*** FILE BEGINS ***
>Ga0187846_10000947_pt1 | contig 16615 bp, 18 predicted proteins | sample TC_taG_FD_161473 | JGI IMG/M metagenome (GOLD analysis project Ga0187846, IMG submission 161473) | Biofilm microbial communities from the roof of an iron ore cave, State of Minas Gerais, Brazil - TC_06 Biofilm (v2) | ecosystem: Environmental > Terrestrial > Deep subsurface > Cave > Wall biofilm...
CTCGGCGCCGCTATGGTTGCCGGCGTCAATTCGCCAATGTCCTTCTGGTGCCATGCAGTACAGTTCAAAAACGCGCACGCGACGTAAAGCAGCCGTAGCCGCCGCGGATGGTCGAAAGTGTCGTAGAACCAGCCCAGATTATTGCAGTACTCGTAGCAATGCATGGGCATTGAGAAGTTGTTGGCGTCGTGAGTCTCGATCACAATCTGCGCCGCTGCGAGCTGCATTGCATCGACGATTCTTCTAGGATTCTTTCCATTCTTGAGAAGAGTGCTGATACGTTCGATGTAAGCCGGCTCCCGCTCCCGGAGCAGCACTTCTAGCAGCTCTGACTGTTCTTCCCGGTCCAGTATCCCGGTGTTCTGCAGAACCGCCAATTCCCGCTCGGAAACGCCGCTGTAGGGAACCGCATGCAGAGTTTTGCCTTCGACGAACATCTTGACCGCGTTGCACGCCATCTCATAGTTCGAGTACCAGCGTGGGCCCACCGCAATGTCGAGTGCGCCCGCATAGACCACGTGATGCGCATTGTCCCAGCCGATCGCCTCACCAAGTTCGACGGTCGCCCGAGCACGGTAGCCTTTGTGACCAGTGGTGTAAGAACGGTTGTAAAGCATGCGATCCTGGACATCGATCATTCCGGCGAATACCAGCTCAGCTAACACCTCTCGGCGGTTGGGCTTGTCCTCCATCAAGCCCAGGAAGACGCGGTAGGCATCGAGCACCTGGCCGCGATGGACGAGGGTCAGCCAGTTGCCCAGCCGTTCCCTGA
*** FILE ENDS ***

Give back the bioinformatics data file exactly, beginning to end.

>Ga0187846_10000947_pt1 | contig 16615 bp, 18 predicted proteins | sample TC_taG_FD_161473 | JGI IMG/M metagenome (GOLD analysis project Ga0187846, IMG submission 161473) | Biofilm microbial communities from the roof of an iron ore cave, State of Minas Gerais, Brazil - TC_06 Biofilm (v2) | ecosystem: Environmental > Terrestrial > Deep subsurface > Cave > Wall biofilm...
CTCGGCGCCGCTATGGTTGCCGGCGTCAATTCGCCAATGTCCTTCTGGTGCCATGCAGTACAGTTCAAAAACGCGCACGCGACGTAAAGCAGCCGTAGCCGCCGCGGATGGTCGAAAGTGTCGTAGAACCAGCCCAGATTATTGCAGTACTCGTAGCAATGCATGGGCATTGAGAAGTTGTTGGCGTCGTGAGTCTCGATCACAATCTGCGCCGCTGCGAGCTGCATTGCATCGACGATTCTTCTAGGATTCTTTCCATTCTTGAGAAGAGTGCTGATACGTTCGATGTAAGCCGGCTCCCGCTCCCGGAGCAGCACTTCTAGCAGCTCTGACTGTTCTTCCCGGTCCAGTATCCCGGTGTTCTGCAGAACCGCCAATTCCCGCTCGGAAACGCCGCTGTAGGGAACCGCATGCAGAGTTTTGCCTTCGACGAACATCTTGACCGCGTTGCACGCCATCTCATAGTTCGAGTACCAGCGTGGGCCCACCGCAATGTCGAGTGCGCCCGCATAGACCACGTGATGCGCATTGTCCCAGCCGATCGCCTCACCAAGTTCGACGGTCGCCCGAGCACGGTAGCCTTTGTGACCAGTGGTGTAAGAACGGTTGTAAAGCATGCGATCCTGGACATCGATCATTCCGGCGAATACCAGCTCAGCTAACACCTCTCGGCGGTTGGGCTTGTCCTCCATCAAGCCCAGGAAGACGCGGTAGGCATCGAGCACCTGGCCGCGATGGACGAGGGTCAGCCAGTTGCCCAGCCGTTCCCTGA